The Marathon will continue, Wesley Hamilton said, echoing tens of thousands of mourners now pledging to keep alive the transcendent entrepreneurial spirit of rapper-turned-community leader Nipsey Hussle.
Hamilton, founder and executive director of the KC-based nonprofit The Disabled But Not Really Foundation, was among a dozen or more Kansas City entrepreneurs in Los Angeles Thursday celebrating the life of Hussle, who was shot and killed March 31 outside his Marathon Clothing store in South L.A.
“I had to be around that energy,” Hamilton said, referencing the scene at the strip mall where fans inspired by Hussle gathered in the days and weeks after his death. “The blueprint of what he was trying to do in his community is a blueprint that we can take into our communities and do the same thing. It’s heartbreaking but it’s empowering.”
Hussle — born Ermias Joseph Asghedom — capitalized on an emerging rap career at age 33 to purchase a collection of storefronts in his hometown, building the iconic Marathon Clothing streetwear brand and helping to reinvigorate the local economy.
Click here to check out Marathon Clothing.
His death prompted many to use the phrase “the Marathon continues” — the title of his sixth official mixtape — to pay homage to the artist’s community impact and his legacy: some of which will be carried on the backs of key Kansas City entrepreneurs, said Hamilton.
“[Mark Launiu from MADE Urban Apparel] and some other people in the community and I, are hoping to create something awesome, take some things that Nipsey laid out, and implement them in Kansas City,” Hamilton said. “[People] will hear a lot of buzz soon about events that are going to be under the ‘Marathon’ title.”
“All those events will pour back into the Kansas City community,” added Launiu, co-founder of MADE, speaking to Startland Thursday from an L.A. hotel room where he and other Kansas City entrepreneurs were preparing to attend Hussle’s Celebration of Life event at the Staples Center. “We had a conversation here last night until 3 a.m., talking about how much we could accomplish if we put our resources together. We just can’t wait to get home to keep ironing out those details. We have to remember what type of man he was and he was a man of action. So for us to continue his work, we have to start acting instead of just talking about it.”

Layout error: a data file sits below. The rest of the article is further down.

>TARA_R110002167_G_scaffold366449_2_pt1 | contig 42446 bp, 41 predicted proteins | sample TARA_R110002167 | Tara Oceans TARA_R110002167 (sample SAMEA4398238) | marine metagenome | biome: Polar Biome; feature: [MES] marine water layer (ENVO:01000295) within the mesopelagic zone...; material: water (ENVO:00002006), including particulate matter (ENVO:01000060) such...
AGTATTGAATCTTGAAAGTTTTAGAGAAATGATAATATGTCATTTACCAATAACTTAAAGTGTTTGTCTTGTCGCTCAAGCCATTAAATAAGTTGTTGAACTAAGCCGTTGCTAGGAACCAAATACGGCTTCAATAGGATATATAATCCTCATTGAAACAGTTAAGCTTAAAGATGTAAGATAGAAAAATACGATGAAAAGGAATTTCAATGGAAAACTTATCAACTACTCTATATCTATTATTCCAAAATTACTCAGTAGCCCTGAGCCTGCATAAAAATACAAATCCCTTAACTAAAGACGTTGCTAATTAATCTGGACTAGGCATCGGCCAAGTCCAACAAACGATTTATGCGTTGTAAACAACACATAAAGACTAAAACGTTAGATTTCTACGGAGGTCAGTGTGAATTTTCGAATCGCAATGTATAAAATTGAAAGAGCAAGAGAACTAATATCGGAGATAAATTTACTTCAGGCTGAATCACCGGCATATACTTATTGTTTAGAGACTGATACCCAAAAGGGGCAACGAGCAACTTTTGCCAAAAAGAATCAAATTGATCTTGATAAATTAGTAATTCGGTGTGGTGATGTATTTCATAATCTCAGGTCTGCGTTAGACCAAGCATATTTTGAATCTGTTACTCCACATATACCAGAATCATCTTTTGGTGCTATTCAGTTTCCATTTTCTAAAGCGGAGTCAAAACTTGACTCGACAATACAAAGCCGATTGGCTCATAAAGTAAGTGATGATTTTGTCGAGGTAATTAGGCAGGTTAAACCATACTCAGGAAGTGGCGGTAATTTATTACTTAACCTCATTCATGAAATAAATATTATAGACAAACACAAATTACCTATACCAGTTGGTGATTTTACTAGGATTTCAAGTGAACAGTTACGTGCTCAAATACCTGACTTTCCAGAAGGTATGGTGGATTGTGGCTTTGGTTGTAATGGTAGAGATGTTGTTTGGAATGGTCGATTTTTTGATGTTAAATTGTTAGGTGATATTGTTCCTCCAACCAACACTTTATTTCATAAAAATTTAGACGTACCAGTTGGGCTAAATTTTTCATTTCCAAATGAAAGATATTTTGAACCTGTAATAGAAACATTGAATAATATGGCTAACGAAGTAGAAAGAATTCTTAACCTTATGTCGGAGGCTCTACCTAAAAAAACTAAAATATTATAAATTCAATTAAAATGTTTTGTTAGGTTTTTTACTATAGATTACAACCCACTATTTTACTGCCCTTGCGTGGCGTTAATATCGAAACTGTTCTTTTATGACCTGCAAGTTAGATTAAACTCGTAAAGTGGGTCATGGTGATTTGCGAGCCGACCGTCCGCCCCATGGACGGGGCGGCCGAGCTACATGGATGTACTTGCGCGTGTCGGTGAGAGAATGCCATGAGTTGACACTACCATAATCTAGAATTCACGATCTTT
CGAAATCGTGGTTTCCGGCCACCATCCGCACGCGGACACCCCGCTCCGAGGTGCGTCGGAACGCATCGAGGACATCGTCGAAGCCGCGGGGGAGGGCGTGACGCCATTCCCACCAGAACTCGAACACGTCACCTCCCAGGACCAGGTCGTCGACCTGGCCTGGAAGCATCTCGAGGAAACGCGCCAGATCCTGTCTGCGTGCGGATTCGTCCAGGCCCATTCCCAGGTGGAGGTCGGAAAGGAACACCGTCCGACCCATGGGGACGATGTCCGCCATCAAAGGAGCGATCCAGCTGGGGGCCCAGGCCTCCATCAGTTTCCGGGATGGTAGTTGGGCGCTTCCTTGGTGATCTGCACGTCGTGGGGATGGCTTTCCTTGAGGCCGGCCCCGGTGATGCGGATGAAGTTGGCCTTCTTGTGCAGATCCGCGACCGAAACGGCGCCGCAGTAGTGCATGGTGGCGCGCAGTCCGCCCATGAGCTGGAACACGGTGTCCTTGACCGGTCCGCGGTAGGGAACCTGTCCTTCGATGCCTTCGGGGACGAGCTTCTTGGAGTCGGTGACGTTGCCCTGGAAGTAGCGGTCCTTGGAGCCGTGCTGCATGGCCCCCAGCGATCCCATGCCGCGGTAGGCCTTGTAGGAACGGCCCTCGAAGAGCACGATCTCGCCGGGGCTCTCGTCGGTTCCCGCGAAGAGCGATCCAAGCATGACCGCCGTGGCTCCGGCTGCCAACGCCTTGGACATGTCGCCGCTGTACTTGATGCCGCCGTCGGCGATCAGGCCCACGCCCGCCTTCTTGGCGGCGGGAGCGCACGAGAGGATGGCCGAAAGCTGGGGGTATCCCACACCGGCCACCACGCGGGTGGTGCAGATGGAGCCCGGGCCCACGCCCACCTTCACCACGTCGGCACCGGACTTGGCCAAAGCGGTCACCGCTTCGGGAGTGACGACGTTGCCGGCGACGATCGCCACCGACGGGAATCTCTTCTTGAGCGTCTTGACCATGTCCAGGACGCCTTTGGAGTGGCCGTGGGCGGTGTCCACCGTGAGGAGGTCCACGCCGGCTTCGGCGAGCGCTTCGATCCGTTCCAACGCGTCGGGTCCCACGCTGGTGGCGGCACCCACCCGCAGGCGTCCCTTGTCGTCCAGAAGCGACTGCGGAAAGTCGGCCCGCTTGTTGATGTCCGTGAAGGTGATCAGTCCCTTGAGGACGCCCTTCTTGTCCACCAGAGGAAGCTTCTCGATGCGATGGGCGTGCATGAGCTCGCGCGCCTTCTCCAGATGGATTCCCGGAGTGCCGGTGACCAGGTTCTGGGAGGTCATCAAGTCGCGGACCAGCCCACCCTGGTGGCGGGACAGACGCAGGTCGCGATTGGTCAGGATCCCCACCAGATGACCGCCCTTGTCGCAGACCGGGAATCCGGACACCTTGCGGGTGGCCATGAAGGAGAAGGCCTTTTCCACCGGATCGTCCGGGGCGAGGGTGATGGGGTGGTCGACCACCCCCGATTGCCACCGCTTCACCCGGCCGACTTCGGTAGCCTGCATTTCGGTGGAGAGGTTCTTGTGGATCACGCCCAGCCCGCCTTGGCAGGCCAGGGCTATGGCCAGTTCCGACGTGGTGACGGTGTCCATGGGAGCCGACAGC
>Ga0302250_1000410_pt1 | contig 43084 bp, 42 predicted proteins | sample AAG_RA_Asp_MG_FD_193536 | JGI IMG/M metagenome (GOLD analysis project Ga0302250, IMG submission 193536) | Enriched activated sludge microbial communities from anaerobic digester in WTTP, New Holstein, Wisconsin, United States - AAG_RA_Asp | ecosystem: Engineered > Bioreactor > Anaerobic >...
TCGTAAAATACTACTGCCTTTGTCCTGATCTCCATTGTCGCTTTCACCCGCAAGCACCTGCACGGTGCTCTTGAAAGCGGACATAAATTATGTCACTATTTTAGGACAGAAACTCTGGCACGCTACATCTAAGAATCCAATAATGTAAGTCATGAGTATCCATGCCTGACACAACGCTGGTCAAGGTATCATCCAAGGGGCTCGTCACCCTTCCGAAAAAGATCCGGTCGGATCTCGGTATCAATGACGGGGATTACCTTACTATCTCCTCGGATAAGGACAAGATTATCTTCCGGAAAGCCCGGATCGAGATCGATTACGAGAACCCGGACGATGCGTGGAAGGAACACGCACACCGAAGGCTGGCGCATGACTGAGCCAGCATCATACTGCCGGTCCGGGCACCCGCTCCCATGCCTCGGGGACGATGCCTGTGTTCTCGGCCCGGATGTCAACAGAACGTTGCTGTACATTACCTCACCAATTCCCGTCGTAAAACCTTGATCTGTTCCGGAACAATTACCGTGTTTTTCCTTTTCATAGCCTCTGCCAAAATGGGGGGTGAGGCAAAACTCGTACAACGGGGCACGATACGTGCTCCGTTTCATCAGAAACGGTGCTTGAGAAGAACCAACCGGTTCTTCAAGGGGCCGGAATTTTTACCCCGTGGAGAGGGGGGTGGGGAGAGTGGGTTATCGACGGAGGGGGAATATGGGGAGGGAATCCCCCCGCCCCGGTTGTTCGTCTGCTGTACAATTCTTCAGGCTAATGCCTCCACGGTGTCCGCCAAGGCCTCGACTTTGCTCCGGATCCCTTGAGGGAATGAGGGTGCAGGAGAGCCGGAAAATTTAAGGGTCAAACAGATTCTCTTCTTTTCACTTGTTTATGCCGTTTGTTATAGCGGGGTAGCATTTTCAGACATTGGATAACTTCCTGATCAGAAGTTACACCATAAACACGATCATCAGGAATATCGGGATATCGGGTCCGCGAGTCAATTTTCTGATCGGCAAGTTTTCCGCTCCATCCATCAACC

“It’s a huge thing for entrepreneurs in Kansas City just to be here,” he continued. “This is someone we looked up to.”
Hussle’s message is one that transcends geography and makes clear a need for leadership — especially in the black community, added Hamilton.
“We need leaders like Nipsey,” he said. “We need people who actually came from the street, who have that image that a lot of people would portray as a stereotype and they would fear, but who have a mouth to open up and provide knowledge — knowledge [so profound that] someone else can’t even question how they look anymore.”
“In our community, we have people that look just like Nipsey,” Hamilton continued, referencing the late gang member-turned-entrepreneur’s style. “He built the bridge to show that you can still look this way, but if you educate yourself in the proper way, you gain respect. You have to think [about] how you will be remembered and I think Nipsey understood that.”
Kansas City was among several cities across America that saw its own Nipsey Hussle memorial event arise in the wake of the rapper’s killing. Hundreds of fans joined together April 5 in front of the Champ System clothing and shoe company in Westport to release balloons, said founder Maurice “Champ” Woodard who organized the event with a partner.
“The atmosphere was real joyful,” Woodard said, noting the service also commemorated all of those affected locally by gun violence and featured musical guests, as well as local motivational speaker Ryan Harvey. “I haven’t felt energy like that in the city in a long time, and I feel like it was really something that was needed.”
Hussle’s story paves the way for the combating of gun violence through entrepreneurship, said Kansas City musician and hip hop entrepreneur Kartez Marcel, who works with partner Royce “The Sauce” Handy for the youth-oriented hip hop program We Are RAP, as well as the ensemble group NuBlvckCity.
“[Nipsey Hussle’s death] was like a bomb to the culture. I feel like it woke the whole world up because everybody felt it somehow.”
— Darion Moore, KC entrepreneur and trainer at the Do Work Factory gym.
“It was a great loss in the community and to me personally, as someone who aspired to be that type of person who’s working toward helping people believe in their abilities and creating programs for youth so that they can learn different trades,” Marcel said.
“My brother was a very similar person and he got killed in a similar way,” he continued. “He was doing great things before he passed as well, but there are other people who want to do some positive things just because of this situation. I think his legacy will continue through other artists who were motivated by his music and his heart for his community.”
Success doesn’t always look like working for big companies or even having a college degree, said Native Hemp Co. founder Rich Dunfield IV.
It’s a lesson Hussle embodied, as well as showing a person can transcend past their community and its stereotypes, he said.
“With Nipsey, we are feeding off of his energy to really change Kansas City the same way he changed his,” Dunfield said. “But we know the mission is still not done and that’s why I think he meant so much to us because we still need to do a lot more.”
“It’s a marathon — not a quick race,” Woodard added. “We’re in this for the long haul.”